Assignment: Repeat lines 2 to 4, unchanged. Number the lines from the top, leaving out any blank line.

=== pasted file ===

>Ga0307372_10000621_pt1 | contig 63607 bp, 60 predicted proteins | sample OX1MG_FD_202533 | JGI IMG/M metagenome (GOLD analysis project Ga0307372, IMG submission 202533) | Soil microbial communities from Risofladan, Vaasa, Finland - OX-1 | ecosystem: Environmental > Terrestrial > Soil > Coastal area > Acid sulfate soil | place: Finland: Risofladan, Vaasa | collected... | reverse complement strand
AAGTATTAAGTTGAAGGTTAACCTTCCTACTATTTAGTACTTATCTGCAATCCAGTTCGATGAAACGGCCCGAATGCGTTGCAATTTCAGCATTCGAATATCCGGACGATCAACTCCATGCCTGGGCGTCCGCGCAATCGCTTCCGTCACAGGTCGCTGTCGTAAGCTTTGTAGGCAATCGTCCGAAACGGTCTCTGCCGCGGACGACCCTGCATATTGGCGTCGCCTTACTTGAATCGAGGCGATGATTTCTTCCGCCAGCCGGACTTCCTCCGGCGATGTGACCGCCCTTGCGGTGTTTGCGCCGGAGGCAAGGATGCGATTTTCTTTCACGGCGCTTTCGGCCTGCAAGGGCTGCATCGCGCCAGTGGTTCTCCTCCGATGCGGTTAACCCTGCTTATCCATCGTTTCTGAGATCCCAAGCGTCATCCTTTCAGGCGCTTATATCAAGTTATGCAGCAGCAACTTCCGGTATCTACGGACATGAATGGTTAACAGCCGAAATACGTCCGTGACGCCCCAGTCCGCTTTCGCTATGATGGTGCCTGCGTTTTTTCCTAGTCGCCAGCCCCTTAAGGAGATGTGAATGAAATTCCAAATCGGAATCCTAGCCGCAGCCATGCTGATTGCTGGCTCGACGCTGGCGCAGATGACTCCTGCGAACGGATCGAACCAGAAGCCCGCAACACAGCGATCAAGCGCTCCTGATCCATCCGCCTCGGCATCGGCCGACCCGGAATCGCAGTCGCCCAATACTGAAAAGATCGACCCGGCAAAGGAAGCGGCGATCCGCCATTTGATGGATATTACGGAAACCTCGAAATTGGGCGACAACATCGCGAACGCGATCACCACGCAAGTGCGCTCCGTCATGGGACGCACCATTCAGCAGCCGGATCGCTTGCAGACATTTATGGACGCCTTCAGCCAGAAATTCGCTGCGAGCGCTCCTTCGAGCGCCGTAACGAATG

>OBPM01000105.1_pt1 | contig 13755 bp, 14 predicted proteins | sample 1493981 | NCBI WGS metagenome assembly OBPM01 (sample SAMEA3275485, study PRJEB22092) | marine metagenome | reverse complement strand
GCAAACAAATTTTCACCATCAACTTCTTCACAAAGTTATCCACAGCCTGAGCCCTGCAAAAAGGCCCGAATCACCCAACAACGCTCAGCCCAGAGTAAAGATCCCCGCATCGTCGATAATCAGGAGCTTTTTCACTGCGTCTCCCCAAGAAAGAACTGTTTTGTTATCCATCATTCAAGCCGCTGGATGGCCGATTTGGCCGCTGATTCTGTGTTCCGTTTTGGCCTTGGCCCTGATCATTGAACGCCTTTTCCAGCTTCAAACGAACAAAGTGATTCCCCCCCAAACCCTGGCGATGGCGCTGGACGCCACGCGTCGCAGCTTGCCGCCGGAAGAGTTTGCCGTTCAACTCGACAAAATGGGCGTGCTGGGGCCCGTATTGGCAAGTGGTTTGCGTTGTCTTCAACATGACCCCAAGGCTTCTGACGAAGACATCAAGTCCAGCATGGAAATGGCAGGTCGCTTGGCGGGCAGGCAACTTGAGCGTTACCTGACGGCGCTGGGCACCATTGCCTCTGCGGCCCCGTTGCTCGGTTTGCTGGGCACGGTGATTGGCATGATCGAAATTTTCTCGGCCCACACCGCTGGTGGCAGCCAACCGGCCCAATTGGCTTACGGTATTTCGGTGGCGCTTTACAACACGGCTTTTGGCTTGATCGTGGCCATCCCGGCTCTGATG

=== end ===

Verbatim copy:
AAGTATTAAGTTGAAGGTTAACCTTCCTACTATTTAGTACTTATCTGCAATCCAGTTCGATGAAACGGCCCGAATGCGTTGCAATTTCAGCATTCGAATATCCGGACGATCAACTCCATGCCTGGGCGTCCGCGCAATCGCTTCCGTCACAGGTCGCTGTCGTAAGCTTTGTAGGCAATCGTCCGAAACGGTCTCTGCCGCGGACGACCCTGCATATTGGCGTCGCCTTACTTGAATCGAGGCGATGATTTCTTCCGCCAGCCGGACTTCCTCCGGCGATGTGACCGCCCTTGCGGTGTTTGCGCCGGAGGCAAGGATGCGATTTTCTTTCACGGCGCTTTCGGCCTGCAAGGGCTGCATCGCGCCAGTGGTTCTCCTCCGATGCGGTTAACCCTGCTTATCCATCGTTTCTGAGATCCCAAGCGTCATCCTTTCAGGCGCTTATATCAAGTTATGCAGCAGCAACTTCCGGTATCTACGGACATGAATGGTTAACAGCCGAAATACGTCCGTGACGCCCCAGTCCGCTTTCGCTATGATGGTGCCTGCGTTTTTTCCTAGTCGCCAGCCCCTTAAGGAGATGTGAATGAAATTCCAAATCGGAATCCTAGCCGCAGCCATGCTGATTGCTGGCTCGACGCTGGCGCAGATGACTCCTGCGAACGGATCGAACCAGAAGCCCGCAACACAGCGATCAAGCGCTCCTGATCCATCCGCCTCGGCATCGGCCGACCCGGAATCGCAGTCGCCCAATACTGAAAAGATCGACCCGGCAAAGGAAGCGGCGATCCGCCATTTGATGGATATTACGGAAACCTCGAAATTGGGCGACAACATCGCGAACGCGATCACCACGCAAGTGCGCTCCGTCATGGGACGCACCATTCAGCAGCCGGATCGCTTGCAGACATTTATGGACGCCTTCAGCCAGAAATTCGCTGCGAGCGCTCCTTCGAGCGCCGTAACGAATG

>OBPM01000105.1_pt1 | contig 13755 bp, 14 predicted proteins | sample 1493981 | NCBI WGS metagenome assembly OBPM01 (sample SAMEA3275485, study PRJEB22092) | marine metagenome | reverse complement strand
GCAAACAAATTTTCACCATCAACTTCTTCACAAAGTTATCCACAGCCTGAGCCCTGCAAAAAGGCCCGAATCACCCAACAACGCTCAGCCCAGAGTAAAGATCCCCGCATCGTCGATAATCAGGAGCTTTTTCACTGCGTCTCCCCAAGAAAGAACTGTTTTGTTATCCATCATTCAAGCCGCTGGATGGCCGATTTGGCCGCTGATTCTGTGTTCCGTTTTGGCCTTGGCCCTGATCATTGAACGCCTTTTCCAGCTTCAAACGAACAAAGTGATTCCCCCCCAAACCCTGGCGATGGCGCTGGACGCCACGCGTCGCAGCTTGCCGCCGGAAGAGTTTGCCGTTCAACTCGACAAAATGGGCGTGCTGGGGCCCGTATTGGCAAGTGGTTTGCGTTGTCTTCAACATGACCCCAAGGCTTCTGACGAAGACATCAAGTCCAGCATGGAAATGGCAGGTCGCTTGGCGGGCAGGCAACTTGAGCGTTACCTGACGGCGCTGGGCACCATTGCCTCTGCGGCCCCGTTGCTCGGTTTGCTGGGCACGGTGATTGGCATGATCGAAATTTTCTCGGCCCACACCGCTGGTGGCAGCCAACCGGCCCAATTGGCTTACGGTATTTCGGTGGCGCTTTACAACACGGCTTTTGGCTTGATCGTGGCCATCCCGGCTCTGATG